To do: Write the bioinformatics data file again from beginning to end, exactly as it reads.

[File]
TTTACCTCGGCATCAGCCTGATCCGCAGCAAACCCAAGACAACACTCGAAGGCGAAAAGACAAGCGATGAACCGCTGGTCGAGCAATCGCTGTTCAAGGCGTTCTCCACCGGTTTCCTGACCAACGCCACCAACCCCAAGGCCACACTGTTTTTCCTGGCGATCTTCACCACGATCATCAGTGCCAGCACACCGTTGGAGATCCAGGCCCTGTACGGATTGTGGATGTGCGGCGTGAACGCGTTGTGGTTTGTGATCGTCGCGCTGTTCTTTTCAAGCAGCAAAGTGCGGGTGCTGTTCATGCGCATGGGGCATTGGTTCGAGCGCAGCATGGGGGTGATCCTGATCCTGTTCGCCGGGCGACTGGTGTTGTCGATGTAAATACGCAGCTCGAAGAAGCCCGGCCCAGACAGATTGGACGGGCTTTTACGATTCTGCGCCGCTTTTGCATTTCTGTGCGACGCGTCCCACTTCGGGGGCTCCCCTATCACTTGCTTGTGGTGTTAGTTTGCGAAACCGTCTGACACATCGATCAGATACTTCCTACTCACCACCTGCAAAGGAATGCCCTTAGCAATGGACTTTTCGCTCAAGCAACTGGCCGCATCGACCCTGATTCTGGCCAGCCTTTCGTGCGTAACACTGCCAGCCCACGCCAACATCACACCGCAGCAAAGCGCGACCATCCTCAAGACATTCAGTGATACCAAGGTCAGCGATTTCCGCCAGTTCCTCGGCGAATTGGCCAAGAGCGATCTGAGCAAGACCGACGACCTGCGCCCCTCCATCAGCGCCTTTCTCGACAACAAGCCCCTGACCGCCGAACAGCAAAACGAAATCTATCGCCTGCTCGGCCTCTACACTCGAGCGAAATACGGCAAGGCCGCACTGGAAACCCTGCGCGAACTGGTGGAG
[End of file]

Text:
TTTACCTCGGCATCAGCCTGATCCGCAGCAAACCCAAGACAACACTCGAAGGCGAAAAGACAAGCGATGAACCGCTGGTCGAGCAATCGCTGTTCAAGGCGTTCTCCACCGGTTTCCTGACCAACGCCACCAACCCCAAGGCCACACTGTTTTTCCTGGCGATCTTCACCACGATCATCAGTGCCAGCACACCGTTGGAGATCCAGGCCCTGTACGGATTGTGGATGTGCGGCGTGAACGCGTTGTGGTTTGTGATCGTCGCGCTGTTCTTTTCAAGCAGCAAAGTGCGGGTGCTGTTCATGCGCATGGGGCATTGGTTCGAGCGCAGCATGGGGGTGATCCTGATCCTGTTCGCCGGGCGACTGGTGTTGTCGATGTAAATACGCAGCTCGAAGAAGCCCGGCCCAGACAGATTGGACGGGCTTTTACGATTCTGCGCCGCTTTTGCATTTCTGTGCGACGCGTCCCACTTCGGGGGCTCCCCTATCACTTGCTTGTGGTGTTAGTTTGCGAAACCGTCTGACACATCGATCAGATACTTCCTACTCACCACCTGCAAAGGAATGCCCTTAGCAATGGACTTTTCGCTCAAGCAACTGGCCGCATCGACCCTGATTCTGGCCAGCCTTTCGTGCGTAACACTGCCAGCCCACGCCAACATCACACCGCAGCAAAGCGCGACCATCCTCAAGACATTCAGTGATACCAAGGTCAGCGATTTCCGCCAGTTCCTCGGCGAATTGGCCAAGAGCGATCTGAGCAAGACCGACGACCTGCGCCCCTCCATCAGCGCCTTTCTCGACAACAAGCCCCTGACCGCCGAACAGCAAAACGAAATCTATCGCCTGCTCGGCCTCTACACTCGAGCGAAATACGGCAAGGCCGCACTGGAAACCCTGCGCGAACTGGTGGAG